life are more likely to retire early than are people who do not experience a serious illness at that age (Smith, 1999), which reduces their lifetime earnings. Adolescents who are diagnosed with depression are less likely to get a college degree than are those not so diagnosed (Berndt et al., 2000) and thus are likley to earn less over their lifetime. Advances in interventions that alleviate these health burdens could substantially reduce the public-sector financial burden. In any case, a central economic challenge facing the public sector is how to prepare for an aging society.
The medical system is an important part of health. Indeed, public discussion about health focuses to an overwhelming degree on access to medical care. Understanding how the system operates and how well it works is therefore a central issue for behavioral and social research. We address three issues of concern in current and future evaluations of the health care system: (1) the effects of medical care on improving health, (2) the managed care debate, and (3) growing public interest in alternative medicine.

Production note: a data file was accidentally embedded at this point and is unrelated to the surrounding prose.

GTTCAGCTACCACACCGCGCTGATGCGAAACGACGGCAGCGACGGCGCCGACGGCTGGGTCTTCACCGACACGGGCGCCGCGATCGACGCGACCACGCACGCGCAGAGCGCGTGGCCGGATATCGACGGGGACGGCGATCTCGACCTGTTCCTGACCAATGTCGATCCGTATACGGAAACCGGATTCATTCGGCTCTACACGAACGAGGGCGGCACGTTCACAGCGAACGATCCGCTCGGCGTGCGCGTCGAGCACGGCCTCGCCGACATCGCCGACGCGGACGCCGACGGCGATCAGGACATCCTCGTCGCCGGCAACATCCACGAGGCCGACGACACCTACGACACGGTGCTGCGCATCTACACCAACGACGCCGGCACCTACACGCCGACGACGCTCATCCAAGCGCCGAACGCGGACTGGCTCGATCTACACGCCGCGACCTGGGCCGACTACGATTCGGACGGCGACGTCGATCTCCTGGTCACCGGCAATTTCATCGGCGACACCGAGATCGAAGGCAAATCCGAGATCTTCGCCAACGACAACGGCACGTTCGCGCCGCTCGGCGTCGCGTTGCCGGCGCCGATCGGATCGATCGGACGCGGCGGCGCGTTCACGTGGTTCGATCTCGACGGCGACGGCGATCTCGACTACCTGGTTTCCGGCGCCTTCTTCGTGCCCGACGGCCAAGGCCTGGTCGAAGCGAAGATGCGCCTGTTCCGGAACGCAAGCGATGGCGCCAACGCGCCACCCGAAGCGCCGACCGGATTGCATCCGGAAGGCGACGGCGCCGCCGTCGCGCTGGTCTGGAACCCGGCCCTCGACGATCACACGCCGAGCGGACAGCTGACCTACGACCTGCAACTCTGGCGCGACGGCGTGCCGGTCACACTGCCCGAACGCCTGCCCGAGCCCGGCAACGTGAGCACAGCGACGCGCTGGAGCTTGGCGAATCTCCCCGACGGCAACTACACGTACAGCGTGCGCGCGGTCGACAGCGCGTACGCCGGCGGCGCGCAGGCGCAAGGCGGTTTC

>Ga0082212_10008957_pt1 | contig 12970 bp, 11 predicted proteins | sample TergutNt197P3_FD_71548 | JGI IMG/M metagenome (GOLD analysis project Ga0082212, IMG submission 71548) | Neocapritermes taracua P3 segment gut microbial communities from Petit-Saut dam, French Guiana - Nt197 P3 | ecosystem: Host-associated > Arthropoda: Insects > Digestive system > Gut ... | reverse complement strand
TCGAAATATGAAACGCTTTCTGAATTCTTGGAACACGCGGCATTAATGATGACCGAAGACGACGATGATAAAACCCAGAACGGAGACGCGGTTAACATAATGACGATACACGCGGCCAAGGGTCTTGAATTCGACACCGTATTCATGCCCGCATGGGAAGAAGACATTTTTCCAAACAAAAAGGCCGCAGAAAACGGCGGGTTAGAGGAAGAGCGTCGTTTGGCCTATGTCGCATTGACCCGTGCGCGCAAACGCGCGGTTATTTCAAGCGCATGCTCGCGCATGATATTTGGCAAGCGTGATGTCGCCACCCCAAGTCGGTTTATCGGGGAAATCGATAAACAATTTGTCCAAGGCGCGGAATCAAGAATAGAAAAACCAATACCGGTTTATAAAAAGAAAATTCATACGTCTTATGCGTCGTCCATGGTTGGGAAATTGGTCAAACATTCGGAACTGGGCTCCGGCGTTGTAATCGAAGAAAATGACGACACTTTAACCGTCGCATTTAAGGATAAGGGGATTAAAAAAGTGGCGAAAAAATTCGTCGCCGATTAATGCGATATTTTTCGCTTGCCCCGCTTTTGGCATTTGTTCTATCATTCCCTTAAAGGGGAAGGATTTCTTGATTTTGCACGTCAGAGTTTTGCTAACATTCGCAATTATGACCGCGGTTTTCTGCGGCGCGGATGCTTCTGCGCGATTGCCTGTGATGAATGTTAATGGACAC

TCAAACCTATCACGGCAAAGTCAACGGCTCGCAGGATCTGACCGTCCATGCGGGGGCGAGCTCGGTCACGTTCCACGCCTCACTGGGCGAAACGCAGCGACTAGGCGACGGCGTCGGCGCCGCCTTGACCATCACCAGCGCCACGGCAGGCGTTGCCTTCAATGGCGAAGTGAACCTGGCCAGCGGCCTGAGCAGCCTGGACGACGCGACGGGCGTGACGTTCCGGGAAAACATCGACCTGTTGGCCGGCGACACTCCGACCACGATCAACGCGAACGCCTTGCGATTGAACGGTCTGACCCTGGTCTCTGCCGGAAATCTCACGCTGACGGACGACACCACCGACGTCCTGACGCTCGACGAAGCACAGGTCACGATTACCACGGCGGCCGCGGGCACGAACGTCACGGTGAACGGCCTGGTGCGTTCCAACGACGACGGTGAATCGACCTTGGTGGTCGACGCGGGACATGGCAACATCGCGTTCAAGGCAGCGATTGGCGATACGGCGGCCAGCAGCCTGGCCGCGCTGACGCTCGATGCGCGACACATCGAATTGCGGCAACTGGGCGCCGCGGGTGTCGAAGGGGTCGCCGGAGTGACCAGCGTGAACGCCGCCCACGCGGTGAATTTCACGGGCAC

Research shows mixed results regarding the value of the medical system. We illustrate these issues with medical care for the elderly, but the same issues apply to those who are not elderly, for example, asthma in children or disease transmission in teens and young adults. Some research highlights the positive effect of medical care on improving health. As noted above, one of the leading theories for reduced disability among the elderly is that such advances result from medical technology improvements. This view is widespread among biomedical researchers: medical advances, they believe, embodied in new technologies lead to significant health gains. Other research, however, highlights the apparently low return from additional medical spending. For example, Medicare spending varies by a factor of two among areas of the country, with no apparent differences in health outcomes (CECS, 1998). Research on heart attack patients shows that intensive procedures are used up to five times more frequently in the United States than in Canada, but mortality rates are the same in the two countries (Rouleau et al., 1993; Mark et al., 1994; Tu et al., 1997). Indeed, within the United States, people who live close to high-tech hospitals receive intensive services more frequently than people who live farther away from such hospitals, but again health outcomes are essentially the same (McClellan et al., 1994). The value of additional medical spending is therefore unclear and is a needed avenue for future research.